As if last weekend's sales weren't depressing enough, I found myself getting pre-depressed about the coming holiday weekend. July 4 falls on Sunday, which would not prevent anyone from having a sale on Friday or Saturday, which of course won't happen. Apparently most people feel that holidays have to be at least three days long. Apparently I'm not one of them. Back to last weekend, though, when I went to a farmhouse sale and was left to wonder: How could anyone live someplace 85 years and leave only five things I wanted? And five pretty ho-hum things at that: one key, one ledger book, one folding ruler, one tape measure and one bib apron.
Then I went to what was once one of my favorite church rummage sales, which I knew would be better than last year's sale, because last year some poor man collapsed and died in the parking lot. (I didn't mention this last year. It was, to say the least, tragic.) This year's sale was a lot better, in that as far as I'm aware everyone survived. Merchandise-wise, though, nothing spectacular: a Jadite bowl and three pretty glasses.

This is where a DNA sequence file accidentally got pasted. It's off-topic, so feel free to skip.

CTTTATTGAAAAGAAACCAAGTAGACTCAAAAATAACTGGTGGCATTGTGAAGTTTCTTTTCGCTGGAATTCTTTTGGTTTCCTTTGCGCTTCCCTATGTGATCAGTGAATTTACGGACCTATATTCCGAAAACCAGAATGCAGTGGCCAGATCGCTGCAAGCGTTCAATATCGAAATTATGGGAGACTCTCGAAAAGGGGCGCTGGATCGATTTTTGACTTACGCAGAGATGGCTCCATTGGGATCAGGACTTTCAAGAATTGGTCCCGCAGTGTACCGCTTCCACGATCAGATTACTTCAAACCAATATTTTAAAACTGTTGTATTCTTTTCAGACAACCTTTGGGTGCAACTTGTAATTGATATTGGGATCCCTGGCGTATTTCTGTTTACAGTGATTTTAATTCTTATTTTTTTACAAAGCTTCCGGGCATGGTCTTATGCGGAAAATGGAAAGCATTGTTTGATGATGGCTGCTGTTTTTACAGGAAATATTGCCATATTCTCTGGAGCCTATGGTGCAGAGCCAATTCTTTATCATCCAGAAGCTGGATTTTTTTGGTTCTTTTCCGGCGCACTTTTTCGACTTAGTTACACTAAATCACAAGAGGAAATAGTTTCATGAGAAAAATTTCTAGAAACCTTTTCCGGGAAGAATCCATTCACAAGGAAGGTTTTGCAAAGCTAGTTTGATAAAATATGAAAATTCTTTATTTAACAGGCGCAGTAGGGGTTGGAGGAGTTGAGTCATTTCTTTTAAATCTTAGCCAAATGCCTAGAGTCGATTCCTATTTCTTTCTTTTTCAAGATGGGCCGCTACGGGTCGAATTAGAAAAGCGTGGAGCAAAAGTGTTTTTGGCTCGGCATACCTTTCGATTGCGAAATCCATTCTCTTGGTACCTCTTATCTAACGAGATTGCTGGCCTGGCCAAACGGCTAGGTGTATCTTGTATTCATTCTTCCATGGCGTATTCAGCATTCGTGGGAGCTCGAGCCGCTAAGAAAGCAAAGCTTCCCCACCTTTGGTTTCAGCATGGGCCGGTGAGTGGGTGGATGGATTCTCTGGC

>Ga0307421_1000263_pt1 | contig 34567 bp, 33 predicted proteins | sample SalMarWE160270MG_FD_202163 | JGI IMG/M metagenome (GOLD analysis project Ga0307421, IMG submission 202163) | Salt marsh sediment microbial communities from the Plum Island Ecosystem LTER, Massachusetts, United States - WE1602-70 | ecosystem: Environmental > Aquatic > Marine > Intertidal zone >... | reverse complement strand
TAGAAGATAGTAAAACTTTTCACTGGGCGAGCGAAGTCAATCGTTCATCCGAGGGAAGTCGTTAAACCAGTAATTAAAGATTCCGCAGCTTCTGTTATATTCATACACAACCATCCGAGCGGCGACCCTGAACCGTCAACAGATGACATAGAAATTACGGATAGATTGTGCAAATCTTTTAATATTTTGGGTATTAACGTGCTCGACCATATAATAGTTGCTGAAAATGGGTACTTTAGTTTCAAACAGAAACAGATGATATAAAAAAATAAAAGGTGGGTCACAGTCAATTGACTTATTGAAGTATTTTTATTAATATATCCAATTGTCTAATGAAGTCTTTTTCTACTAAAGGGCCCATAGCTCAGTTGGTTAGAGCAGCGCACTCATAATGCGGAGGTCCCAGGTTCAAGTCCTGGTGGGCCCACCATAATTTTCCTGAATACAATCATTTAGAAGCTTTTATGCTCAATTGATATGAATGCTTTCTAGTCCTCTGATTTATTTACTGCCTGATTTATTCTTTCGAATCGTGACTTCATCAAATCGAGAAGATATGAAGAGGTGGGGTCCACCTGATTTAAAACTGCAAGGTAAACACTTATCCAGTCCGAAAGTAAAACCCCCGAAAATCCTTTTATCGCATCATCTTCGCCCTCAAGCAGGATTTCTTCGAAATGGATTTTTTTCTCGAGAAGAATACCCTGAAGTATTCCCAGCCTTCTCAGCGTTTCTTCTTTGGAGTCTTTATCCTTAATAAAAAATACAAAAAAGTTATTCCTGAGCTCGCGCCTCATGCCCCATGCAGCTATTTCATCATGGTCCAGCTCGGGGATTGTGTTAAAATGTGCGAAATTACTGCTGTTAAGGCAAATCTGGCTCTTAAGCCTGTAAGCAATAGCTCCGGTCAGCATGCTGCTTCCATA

The table also came from the rummage sale. The church ladies charge more for furniture; this was $1. In addition to being cheap, the table looked as if it could provide valuable storage. "Look at all that horizontal space," one woman at the sale said appreciatively, and I felt she was a kindred spirit. The weekend sales also brought four light-up snowmen . . .
as well as some tinsel and tiny ornaments for the coming wreath-making season. And that was it. And as I was glumly cataloging and photographing my finds, I thought I probably need a holiday weekend. As Samuel Johnson observed, "When a man is tired of London, he is tired of life." If a 10-cent Jadite bowl no longer makes my heart race, and when the best I have to say about a sale is that nobody died, I need a break from going to sales. A nice summer weekend of garden-gazing and porch-sitting and pie-eating seems like just the ticket, and so that's what I'm going to do.